Well, it wasn't the disaster of the 2011-12 season, but this past winter wasn't great for ski resorts across the U.S. During a convention this week, the National Ski Areas Association released the preliminary results of its annual skier visits survey. The report, released in full at the end of the summer, is a measure of the ski industry's overall health, and one number rises above the rest to sum up the state of a $12 billion industry: national skier visits. In the 2014-5 season, U.S. ski resorts saw 53.6 million visits. That's a 5 percent drop from the previous winter, and good for the second lowest total in the past decade. "What gives?" asks everyone with a "Ski The East" bumper sticker. In a word, drought.
While the Northeast drowned in pow until access was cut off to some resorts, the West Coast was parched. Snowfall was 28 percent below average nationally, according to NSAA. In 24 seasons of survey data, this is the lowest recorded snowfall on record for half the country, including the Pacific Northwest, the Pacific Southwest and the Rocky Mountain regions. That translated to a 36 percent cliff drop for skier visits in the Pacific Northwest. Referring to the "vagaries of Mother Nature," the president of NSAA said in a news release that guests can still have a wonderful experience because of resorts' expansions and investments in energy-efficient snowmaking. Yes, Sierra-at-Tahoe plans to fight, but have you seen those drought photos?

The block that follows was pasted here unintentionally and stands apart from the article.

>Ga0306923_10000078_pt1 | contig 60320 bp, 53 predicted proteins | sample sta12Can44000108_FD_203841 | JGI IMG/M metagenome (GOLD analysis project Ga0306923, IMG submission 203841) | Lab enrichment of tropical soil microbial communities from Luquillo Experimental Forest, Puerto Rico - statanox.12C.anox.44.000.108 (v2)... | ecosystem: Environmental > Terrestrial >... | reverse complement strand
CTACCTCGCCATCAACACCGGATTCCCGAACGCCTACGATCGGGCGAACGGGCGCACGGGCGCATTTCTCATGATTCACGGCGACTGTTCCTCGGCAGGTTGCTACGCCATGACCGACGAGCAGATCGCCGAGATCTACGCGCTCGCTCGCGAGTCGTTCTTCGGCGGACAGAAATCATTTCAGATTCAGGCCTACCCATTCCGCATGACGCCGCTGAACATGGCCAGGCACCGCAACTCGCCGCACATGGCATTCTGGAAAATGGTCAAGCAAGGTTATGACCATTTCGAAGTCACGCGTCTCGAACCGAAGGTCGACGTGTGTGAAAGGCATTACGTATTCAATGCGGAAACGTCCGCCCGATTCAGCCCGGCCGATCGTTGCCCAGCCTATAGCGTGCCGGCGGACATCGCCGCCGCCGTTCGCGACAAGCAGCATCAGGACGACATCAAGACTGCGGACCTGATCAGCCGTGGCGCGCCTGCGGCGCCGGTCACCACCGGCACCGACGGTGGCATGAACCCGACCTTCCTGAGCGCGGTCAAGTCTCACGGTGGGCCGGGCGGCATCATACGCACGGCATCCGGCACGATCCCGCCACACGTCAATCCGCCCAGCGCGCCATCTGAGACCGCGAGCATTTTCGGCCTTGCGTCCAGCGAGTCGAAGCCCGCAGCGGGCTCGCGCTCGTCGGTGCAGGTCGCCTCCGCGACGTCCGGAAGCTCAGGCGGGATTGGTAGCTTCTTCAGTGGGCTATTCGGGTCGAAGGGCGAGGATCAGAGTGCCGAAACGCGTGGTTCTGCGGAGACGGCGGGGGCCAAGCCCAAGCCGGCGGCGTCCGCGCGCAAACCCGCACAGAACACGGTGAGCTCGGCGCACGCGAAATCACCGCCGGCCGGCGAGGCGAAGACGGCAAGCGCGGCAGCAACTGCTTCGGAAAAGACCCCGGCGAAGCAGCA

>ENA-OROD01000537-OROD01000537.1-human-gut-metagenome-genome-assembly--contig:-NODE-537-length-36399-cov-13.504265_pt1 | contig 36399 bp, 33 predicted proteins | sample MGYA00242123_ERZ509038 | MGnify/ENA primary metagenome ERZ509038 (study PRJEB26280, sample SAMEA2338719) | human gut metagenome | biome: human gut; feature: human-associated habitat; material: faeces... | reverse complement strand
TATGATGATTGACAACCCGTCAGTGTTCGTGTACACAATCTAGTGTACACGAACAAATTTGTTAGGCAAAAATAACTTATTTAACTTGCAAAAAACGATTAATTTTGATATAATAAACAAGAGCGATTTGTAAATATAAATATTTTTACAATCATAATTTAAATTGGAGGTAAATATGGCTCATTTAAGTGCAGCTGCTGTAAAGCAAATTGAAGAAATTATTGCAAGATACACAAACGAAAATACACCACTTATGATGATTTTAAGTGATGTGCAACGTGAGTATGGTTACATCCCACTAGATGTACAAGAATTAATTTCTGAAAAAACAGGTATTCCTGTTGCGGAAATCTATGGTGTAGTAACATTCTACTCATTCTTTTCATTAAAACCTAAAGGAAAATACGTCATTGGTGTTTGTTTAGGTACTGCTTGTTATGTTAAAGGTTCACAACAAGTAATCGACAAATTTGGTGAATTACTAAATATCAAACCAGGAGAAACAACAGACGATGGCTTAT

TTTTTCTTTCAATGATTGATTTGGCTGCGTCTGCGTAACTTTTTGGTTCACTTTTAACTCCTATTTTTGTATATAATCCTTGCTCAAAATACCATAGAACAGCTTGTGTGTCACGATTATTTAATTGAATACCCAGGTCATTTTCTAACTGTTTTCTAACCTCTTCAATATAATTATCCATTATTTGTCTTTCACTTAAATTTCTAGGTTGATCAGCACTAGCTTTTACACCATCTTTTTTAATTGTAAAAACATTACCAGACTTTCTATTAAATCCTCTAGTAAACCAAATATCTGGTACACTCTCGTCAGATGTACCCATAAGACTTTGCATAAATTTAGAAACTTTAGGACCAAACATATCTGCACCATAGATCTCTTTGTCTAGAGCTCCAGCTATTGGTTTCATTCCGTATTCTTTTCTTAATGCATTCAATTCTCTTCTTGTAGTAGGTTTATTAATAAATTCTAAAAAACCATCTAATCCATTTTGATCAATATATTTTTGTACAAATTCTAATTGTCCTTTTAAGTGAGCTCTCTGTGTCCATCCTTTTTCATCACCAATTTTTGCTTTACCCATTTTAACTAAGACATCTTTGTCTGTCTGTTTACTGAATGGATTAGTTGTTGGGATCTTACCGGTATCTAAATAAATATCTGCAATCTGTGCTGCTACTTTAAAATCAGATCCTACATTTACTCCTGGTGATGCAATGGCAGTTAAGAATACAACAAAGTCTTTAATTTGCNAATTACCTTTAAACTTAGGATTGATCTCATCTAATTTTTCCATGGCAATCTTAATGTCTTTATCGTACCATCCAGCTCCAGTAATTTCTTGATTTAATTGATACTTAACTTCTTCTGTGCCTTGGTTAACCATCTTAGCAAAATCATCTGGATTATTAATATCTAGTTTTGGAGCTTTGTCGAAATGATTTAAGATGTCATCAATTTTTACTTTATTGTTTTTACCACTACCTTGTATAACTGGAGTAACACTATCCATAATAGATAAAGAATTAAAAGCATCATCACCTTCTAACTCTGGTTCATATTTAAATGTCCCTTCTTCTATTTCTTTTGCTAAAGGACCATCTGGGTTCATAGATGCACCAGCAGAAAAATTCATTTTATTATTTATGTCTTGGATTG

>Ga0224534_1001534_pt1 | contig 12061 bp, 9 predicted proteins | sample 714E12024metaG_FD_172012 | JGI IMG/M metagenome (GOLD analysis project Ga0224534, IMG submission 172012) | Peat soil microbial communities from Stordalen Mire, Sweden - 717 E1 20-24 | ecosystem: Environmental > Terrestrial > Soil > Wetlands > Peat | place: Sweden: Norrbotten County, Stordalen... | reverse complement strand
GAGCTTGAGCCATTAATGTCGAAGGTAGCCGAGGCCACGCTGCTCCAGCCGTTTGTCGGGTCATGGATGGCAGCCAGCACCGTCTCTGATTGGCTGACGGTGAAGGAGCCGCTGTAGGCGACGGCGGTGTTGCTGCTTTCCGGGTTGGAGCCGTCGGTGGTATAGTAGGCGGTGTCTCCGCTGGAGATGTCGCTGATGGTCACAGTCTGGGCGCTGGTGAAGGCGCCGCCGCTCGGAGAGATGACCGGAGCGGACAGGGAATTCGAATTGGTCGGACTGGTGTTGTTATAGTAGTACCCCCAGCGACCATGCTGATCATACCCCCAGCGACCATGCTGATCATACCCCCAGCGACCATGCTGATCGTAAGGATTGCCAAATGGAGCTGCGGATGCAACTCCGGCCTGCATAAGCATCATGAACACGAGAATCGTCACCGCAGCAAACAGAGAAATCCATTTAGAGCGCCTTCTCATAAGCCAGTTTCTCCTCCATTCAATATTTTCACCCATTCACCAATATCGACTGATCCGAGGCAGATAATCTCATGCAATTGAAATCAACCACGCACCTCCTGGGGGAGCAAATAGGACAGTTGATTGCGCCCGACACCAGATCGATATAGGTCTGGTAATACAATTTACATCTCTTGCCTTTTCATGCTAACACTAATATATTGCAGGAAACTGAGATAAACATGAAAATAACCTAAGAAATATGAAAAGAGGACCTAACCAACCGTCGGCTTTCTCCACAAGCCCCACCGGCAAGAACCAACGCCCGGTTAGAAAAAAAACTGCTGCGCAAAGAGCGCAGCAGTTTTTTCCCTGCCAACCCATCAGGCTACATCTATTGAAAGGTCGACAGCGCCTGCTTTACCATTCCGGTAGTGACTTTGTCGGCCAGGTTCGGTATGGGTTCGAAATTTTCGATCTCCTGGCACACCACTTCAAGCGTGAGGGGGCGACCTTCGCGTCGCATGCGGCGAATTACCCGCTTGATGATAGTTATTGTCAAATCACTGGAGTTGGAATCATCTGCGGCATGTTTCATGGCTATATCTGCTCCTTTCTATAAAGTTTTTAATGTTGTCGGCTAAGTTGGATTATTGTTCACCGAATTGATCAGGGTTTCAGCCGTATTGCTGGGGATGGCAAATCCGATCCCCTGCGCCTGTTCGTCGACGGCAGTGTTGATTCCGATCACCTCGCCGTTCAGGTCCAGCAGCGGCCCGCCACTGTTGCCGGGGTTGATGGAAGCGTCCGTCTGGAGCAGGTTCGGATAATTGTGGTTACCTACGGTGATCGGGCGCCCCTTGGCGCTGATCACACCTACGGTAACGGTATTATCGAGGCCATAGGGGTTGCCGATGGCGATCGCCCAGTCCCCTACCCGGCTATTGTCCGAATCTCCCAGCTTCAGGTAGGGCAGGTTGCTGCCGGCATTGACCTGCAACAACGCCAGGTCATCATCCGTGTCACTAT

The strength of the Rocky Mountain region is what's keeping the numbers as rosy as they are right now. Skier visits in this region were only slightly below last season, according to NSAA, but far outpaced the five-year average. This is reinforced by skier visit numbers in Vail's last quarterly earnings statement, where the performance of Colorado resorts was nearly enough to offset Tahoe's shortfall.
Despite it all, season pass sales were up 6.2 percent from last season and international visits continued to rise.
· National Ski Areas Association [Official site]
· Visits to U.S. Ski Areas Fall 5 Percent in 2014-15 [Denver Post]
· 11 Ways Sierra-at-Tahoe Is Fighting the California Drought [Curbed Ski]
· The Whole Story Behind That Surreal California Drought Photo From the New York Times [Curbed Ski]
· Telluride Ski Resort Breaks Records, But Not the Snow Kind [Curbed Ski]
· Vail Resorts: Revenue Is Up Despite Fewer Skier Visits [Curbed Ski]